Designers propose transforming 'no man's land' with habitat islands and lagoon beaches off Tamaki Drive.
Hobson Bay is being eyed by urban designers for transformation from a silted backwater into a jewel in Auckland's waterfront crown.
An ambitious proposal for almost a century of sediment to be turned into ecological habitat islands around an enlarged central land mass, including lagoon beaches off Tamaki Drive, will be considered by the Orakei Local Board alongside a plan to improve public access to the bay.
Although the board has spent months consulting interested parties on the plan - which it will present to the wider public next week - its focus has been on enhancements including walkways and reconfigured sports fields.
A latecomer is a proposal by coastal restoration experts for an expanded land area around Tamaki Drive's convergence with the main trunk railway line, and two lagoons on the seaward side.
Reset Urban Design director Garth Falconer, who worked with the former Auckland City Council to beautify adjacent Judges Bay for $4 million, welcomes the local board's plans to upgrade Tamaki Drive and extend boardwalks around Hobson Bay.
But he says those skirt around a larger opportunity to reinstate it to something of its past glory, which was degraded by infrastructure developments early last century, including a sewer line replaced in 2010 by a tunnel for $120 million.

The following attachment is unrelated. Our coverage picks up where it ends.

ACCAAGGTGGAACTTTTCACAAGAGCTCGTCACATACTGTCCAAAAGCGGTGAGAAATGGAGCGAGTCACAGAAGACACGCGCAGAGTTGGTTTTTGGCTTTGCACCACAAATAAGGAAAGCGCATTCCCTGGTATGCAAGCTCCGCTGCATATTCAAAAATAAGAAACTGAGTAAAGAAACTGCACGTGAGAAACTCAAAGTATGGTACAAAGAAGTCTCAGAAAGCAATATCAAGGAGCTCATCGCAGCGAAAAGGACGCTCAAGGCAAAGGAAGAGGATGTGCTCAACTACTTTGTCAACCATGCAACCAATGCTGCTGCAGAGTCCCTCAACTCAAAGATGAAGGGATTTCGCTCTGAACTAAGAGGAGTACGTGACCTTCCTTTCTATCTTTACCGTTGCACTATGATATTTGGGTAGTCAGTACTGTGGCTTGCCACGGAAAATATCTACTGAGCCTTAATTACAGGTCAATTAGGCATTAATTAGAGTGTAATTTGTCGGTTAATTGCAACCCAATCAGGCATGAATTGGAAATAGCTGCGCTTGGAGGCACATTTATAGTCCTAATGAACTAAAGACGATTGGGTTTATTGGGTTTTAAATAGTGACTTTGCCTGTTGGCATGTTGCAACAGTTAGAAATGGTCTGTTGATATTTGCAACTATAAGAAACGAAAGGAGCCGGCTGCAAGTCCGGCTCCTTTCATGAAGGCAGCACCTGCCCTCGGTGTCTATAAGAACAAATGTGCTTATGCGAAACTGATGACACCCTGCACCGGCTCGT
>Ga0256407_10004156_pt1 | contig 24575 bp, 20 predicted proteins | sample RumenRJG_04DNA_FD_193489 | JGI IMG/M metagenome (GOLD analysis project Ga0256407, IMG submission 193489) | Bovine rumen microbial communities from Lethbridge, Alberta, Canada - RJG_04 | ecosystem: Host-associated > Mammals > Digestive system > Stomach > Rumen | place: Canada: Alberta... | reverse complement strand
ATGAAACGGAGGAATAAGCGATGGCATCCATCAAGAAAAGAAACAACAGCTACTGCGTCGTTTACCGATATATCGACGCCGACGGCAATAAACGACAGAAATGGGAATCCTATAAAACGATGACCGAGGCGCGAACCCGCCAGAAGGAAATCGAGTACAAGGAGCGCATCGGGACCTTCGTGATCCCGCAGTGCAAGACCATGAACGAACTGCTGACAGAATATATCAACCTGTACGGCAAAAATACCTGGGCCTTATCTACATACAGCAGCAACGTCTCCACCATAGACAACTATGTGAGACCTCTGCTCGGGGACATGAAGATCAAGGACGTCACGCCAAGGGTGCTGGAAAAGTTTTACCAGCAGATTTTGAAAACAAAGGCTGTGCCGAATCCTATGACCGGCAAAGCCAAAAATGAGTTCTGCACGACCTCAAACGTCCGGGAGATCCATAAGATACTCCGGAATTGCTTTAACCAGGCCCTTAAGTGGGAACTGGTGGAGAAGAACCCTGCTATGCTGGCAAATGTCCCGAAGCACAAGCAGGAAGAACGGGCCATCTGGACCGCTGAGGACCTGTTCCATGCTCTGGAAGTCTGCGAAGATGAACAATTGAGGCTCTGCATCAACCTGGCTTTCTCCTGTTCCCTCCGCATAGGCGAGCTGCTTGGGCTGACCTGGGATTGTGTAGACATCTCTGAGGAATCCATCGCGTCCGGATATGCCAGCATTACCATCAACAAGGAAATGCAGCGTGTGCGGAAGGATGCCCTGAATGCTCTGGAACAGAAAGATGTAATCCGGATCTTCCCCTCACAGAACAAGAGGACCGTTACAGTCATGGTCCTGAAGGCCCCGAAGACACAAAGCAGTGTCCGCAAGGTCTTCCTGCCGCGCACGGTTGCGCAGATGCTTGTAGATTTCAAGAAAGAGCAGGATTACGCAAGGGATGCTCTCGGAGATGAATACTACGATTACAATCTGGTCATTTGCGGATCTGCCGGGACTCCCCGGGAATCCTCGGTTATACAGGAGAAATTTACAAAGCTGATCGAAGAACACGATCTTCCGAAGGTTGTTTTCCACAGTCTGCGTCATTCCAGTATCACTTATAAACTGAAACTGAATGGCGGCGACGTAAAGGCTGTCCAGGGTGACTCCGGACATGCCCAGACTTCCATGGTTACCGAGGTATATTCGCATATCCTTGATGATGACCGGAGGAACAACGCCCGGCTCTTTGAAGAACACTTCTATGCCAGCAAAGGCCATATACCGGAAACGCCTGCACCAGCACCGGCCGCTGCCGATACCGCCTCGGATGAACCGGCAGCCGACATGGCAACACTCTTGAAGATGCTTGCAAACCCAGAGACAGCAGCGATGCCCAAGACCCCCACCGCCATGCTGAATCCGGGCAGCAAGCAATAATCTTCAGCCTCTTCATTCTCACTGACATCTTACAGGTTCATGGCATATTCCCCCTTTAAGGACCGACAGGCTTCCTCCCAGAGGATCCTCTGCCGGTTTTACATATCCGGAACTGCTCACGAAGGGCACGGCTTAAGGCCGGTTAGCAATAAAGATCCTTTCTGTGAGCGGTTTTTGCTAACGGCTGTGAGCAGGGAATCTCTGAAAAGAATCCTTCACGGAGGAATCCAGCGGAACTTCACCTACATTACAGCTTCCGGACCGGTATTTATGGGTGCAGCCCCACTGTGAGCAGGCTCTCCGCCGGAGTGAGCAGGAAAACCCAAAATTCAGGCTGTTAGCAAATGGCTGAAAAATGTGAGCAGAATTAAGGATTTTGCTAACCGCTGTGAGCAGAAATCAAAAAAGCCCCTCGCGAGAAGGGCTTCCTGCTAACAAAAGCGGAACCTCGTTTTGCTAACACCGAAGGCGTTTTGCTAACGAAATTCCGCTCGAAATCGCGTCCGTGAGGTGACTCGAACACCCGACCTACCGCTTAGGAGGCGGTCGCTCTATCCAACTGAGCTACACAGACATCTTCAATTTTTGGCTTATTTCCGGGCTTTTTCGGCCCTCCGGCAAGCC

The railway line and road were added in the late 1920s, and Fletcher Construction proposed filling in more than half the bay in the 1950s for a high-rise town centre and university campus, raising howls from Remuera residents that it would despoil "the loveliest suburb in the world".
"It became a no-man's land, this massive bay so close to the city centre," Mr Falconer said.
He believes the ready supply of sediment would allow his proposal to be developed for a similar cost to the $28 million Onehunga foreshore project, to which hundreds of thousands of tonnes of fill is being trucked from other parts of Auckland.
Mr Falconer wants to create a central island to engulf and mask the area's remaining infrastructure and provide extra recreational facilities while adding an ecological park and possibly a low-rise village development to gift to Ngati Whatua o Orakei "as an act of goodwill to the city's founding partner".
Although accepting there is no chance of removing the rail embankment bisecting the bay, he said the bird habitat islands should greatly improve views for residents looking across the water from Parnell or Remuera.
Ngati Whatua environmental and heritage manager Malcolm Paterson welcomes being consulted early, but will wait to see what develops before taking a position.
Auckland University's dean of creative arts and industries, Professor Diane Brand, believes the proposal could prove a valuable enhancement to the waterfront.
Unitec senior landscape architecture lecturer Matthew Bradbury sees it as a way of "making our public spaces work for us".
But Auckland Council member Mike Lee says that after blocking plans to extend the port further into Waitemata Harbour, he cannot see the value of more reclamation "however which way you tart it up".
Orakei Local Board chair Desley Simpson is keeping an open mind after meeting Mr Falconer, and can see positive and negative aspects to his proposal, while noting it has yet to be presented to her full board.
The Orakei Local Board will unveil its Hobson Bay plan at Parnell Cricket Club, Shore Rd Reserve, at 5.30pm on Thursday next week.